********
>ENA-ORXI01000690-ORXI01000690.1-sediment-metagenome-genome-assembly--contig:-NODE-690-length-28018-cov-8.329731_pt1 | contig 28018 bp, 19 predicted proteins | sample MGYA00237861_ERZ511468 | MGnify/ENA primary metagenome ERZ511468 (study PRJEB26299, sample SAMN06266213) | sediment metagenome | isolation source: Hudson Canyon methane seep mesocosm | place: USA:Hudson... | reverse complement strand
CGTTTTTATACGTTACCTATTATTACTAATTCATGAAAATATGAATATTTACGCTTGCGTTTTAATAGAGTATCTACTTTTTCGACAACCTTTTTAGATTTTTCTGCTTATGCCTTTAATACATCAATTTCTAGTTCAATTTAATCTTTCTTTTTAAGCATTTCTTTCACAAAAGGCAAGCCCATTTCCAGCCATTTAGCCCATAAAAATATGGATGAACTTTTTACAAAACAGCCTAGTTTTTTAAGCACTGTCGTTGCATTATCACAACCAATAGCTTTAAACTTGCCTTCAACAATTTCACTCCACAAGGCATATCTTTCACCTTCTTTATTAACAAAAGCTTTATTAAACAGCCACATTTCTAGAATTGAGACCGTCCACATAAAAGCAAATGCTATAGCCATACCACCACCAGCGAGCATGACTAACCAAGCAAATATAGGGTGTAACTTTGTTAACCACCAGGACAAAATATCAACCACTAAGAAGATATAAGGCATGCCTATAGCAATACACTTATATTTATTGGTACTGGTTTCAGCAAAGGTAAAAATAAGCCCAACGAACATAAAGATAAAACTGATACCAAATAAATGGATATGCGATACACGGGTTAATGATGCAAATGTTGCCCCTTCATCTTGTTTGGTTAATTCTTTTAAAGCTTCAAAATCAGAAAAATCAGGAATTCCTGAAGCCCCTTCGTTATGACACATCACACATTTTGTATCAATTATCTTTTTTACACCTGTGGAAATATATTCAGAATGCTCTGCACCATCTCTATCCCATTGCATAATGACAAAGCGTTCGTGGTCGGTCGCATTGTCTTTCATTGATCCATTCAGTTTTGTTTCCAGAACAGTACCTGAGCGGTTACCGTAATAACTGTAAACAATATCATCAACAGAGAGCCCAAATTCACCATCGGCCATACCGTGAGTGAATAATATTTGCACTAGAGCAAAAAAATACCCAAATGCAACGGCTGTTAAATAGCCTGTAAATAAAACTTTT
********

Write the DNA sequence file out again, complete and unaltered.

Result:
>ENA-ORXI01000690-ORXI01000690.1-sediment-metagenome-genome-assembly--contig:-NODE-690-length-28018-cov-8.329731_pt1 | contig 28018 bp, 19 predicted proteins | sample MGYA00237861_ERZ511468 | MGnify/ENA primary metagenome ERZ511468 (study PRJEB26299, sample SAMN06266213) | sediment metagenome | isolation source: Hudson Canyon methane seep mesocosm | place: USA:Hudson... | reverse complement strand
CGTTTTTATACGTTACCTATTATTACTAATTCATGAAAATATGAATATTTACGCTTGCGTTTTAATAGAGTATCTACTTTTTCGACAACCTTTTTAGATTTTTCTGCTTATGCCTTTAATACATCAATTTCTAGTTCAATTTAATCTTTCTTTTTAAGCATTTCTTTCACAAAAGGCAAGCCCATTTCCAGCCATTTAGCCCATAAAAATATGGATGAACTTTTTACAAAACAGCCTAGTTTTTTAAGCACTGTCGTTGCATTATCACAACCAATAGCTTTAAACTTGCCTTCAACAATTTCACTCCACAAGGCATATCTTTCACCTTCTTTATTAACAAAAGCTTTATTAAACAGCCACATTTCTAGAATTGAGACCGTCCACATAAAAGCAAATGCTATAGCCATACCACCACCAGCGAGCATGACTAACCAAGCAAATATAGGGTGTAACTTTGTTAACCACCAGGACAAAATATCAACCACTAAGAAGATATAAGGCATGCCTATAGCAATACACTTATATTTATTGGTACTGGTTTCAGCAAAGGTAAAAATAAGCCCAACGAACATAAAGATAAAACTGATACCAAATAAATGGATATGCGATACACGGGTTAATGATGCAAATGTTGCCCCTTCATCTTGTTTGGTTAATTCTTTTAAAGCTTCAAAATCAGAAAAATCAGGAATTCCTGAAGCCCCTTCGTTATGACACATCACACATTTTGTATCAATTATCTTTTTTACACCTGTGGAAATATATTCAGAATGCTCTGCACCATCTCTATCCCATTGCATAATGACAAAGCGTTCGTGGTCGGTCGCATTGTCTTTCATTGATCCATTCAGTTTTGTTTCCAGAACAGTACCTGAGCGGTTACCGTAATAACTGTAAACAATATCATCAACAGAGAGCCCAAATTCACCATCGGCCATACCGTGAGTGAATAATATTTGCACTAGAGCAAAAAAATACCCAAATGCAACGGCTGTTAAATAGCCTGTAAATAAAACTTTT